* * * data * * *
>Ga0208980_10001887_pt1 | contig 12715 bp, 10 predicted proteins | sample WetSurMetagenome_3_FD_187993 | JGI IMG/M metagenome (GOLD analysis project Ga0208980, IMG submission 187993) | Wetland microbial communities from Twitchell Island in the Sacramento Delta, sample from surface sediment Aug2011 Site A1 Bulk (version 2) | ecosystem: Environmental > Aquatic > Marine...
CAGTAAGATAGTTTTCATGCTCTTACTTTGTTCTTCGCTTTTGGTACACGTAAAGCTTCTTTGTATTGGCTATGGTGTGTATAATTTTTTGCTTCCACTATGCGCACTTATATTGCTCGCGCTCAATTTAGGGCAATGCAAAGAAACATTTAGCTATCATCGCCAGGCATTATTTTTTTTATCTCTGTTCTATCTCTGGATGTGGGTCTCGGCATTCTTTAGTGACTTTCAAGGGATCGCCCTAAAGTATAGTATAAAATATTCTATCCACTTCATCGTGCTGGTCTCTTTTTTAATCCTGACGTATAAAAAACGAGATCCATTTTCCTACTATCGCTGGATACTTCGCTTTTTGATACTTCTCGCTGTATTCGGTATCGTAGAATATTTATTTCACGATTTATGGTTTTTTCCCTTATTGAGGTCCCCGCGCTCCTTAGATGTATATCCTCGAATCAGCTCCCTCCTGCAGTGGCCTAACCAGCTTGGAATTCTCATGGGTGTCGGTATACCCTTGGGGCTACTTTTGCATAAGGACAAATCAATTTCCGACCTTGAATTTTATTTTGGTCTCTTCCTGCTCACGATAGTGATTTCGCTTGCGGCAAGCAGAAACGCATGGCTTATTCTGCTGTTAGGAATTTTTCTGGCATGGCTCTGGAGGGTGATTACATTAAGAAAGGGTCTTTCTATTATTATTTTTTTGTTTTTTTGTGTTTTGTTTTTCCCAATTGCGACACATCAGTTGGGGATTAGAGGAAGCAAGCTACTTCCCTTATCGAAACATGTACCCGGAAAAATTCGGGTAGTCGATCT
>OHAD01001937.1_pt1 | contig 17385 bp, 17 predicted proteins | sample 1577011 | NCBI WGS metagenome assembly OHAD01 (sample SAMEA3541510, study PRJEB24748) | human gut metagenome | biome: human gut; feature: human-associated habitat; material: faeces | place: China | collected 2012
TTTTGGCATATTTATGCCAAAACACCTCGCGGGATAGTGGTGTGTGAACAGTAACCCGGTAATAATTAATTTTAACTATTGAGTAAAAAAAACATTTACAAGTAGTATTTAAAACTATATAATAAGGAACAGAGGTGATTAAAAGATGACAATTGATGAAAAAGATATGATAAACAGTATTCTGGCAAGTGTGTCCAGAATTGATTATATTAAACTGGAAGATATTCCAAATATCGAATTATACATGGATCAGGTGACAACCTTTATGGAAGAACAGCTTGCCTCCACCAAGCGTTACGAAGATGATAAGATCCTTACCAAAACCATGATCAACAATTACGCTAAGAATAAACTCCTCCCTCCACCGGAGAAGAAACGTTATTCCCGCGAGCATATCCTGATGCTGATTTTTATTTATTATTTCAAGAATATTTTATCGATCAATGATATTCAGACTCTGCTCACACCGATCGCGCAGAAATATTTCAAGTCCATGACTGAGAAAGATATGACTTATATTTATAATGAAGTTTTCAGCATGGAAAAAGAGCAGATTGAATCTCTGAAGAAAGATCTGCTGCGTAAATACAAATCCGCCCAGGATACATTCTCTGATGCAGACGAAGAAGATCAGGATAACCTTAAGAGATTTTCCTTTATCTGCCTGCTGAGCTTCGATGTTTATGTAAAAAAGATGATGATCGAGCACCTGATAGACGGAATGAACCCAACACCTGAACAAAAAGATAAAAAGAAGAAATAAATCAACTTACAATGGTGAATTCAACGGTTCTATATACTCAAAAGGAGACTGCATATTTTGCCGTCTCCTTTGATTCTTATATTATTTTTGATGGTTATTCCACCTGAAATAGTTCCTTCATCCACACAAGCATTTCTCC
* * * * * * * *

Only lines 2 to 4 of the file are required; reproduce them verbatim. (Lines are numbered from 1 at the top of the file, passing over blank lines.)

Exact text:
CAGTAAGATAGTTTTCATGCTCTTACTTTGTTCTTCGCTTTTGGTACACGTAAAGCTTCTTTGTATTGGCTATGGTGTGTATAATTTTTTGCTTCCACTATGCGCACTTATATTGCTCGCGCTCAATTTAGGGCAATGCAAAGAAACATTTAGCTATCATCGCCAGGCATTATTTTTTTTATCTCTGTTCTATCTCTGGATGTGGGTCTCGGCATTCTTTAGTGACTTTCAAGGGATCGCCCTAAAGTATAGTATAAAATATTCTATCCACTTCATCGTGCTGGTCTCTTTTTTAATCCTGACGTATAAAAAACGAGATCCATTTTCCTACTATCGCTGGATACTTCGCTTTTTGATACTTCTCGCTGTATTCGGTATCGTAGAATATTTATTTCACGATTTATGGTTTTTTCCCTTATTGAGGTCCCCGCGCTCCTTAGATGTATATCCTCGAATCAGCTCCCTCCTGCAGTGGCCTAACCAGCTTGGAATTCTCATGGGTGTCGGTATACCCTTGGGGCTACTTTTGCATAAGGACAAATCAATTTCCGACCTTGAATTTTATTTTGGTCTCTTCCTGCTCACGATAGTGATTTCGCTTGCGGCAAGCAGAAACGCATGGCTTATTCTGCTGTTAGGAATTTTTCTGGCATGGCTCTGGAGGGTGATTACATTAAGAAAGGGTCTTTCTATTATTATTTTTTTGTTTTTTTGTGTTTTGTTTTTCCCAATTGCGACACATCAGTTGGGGATTAGAGGAAGCAAGCTACTTCCCTTATCGAAACATGTACCCGGAAAAATTCGGGTAGTCGATCT
>OHAD01001937.1_pt1 | contig 17385 bp, 17 predicted proteins | sample 1577011 | NCBI WGS metagenome assembly OHAD01 (sample SAMEA3541510, study PRJEB24748) | human gut metagenome | biome: human gut; feature: human-associated habitat; material: faeces | place: China | collected 2012
TTTTGGCATATTTATGCCAAAACACCTCGCGGGATAGTGGTGTGTGAACAGTAACCCGGTAATAATTAATTTTAACTATTGAGTAAAAAAAACATTTACAAGTAGTATTTAAAACTATATAATAAGGAACAGAGGTGATTAAAAGATGACAATTGATGAAAAAGATATGATAAACAGTATTCTGGCAAGTGTGTCCAGAATTGATTATATTAAACTGGAAGATATTCCAAATATCGAATTATACATGGATCAGGTGACAACCTTTATGGAAGAACAGCTTGCCTCCACCAAGCGTTACGAAGATGATAAGATCCTTACCAAAACCATGATCAACAATTACGCTAAGAATAAACTCCTCCCTCCACCGGAGAAGAAACGTTATTCCCGCGAGCATATCCTGATGCTGATTTTTATTTATTATTTCAAGAATATTTTATCGATCAATGATATTCAGACTCTGCTCACACCGATCGCGCAGAAATATTTCAAGTCCATGACTGAGAAAGATATGACTTATATTTATAATGAAGTTTTCAGCATGGAAAAAGAGCAGATTGAATCTCTGAAGAAAGATCTGCTGCGTAAATACAAATCCGCCCAGGATACATTCTCTGATGCAGACGAAGAAGATCAGGATAACCTTAAGAGATTTTCCTTTATCTGCCTGCTGAGCTTCGATGTTTATGTAAAAAAGATGATGATCGAGCACCTGATAGACGGAATGAACCCAACACCTGAACAAAAAGATAAAAAGAAGAAATAAATCAACTTACAATGGTGAATTCAACGGTTCTATATACTCAAAAGGAGACTGCATATTTTGCCGTCTCCTTTGATTCTTATATTATTTTTGATGGTTATTCCACCTGAAATAGTTCCTTCATCCACACAAGCATTTCTCC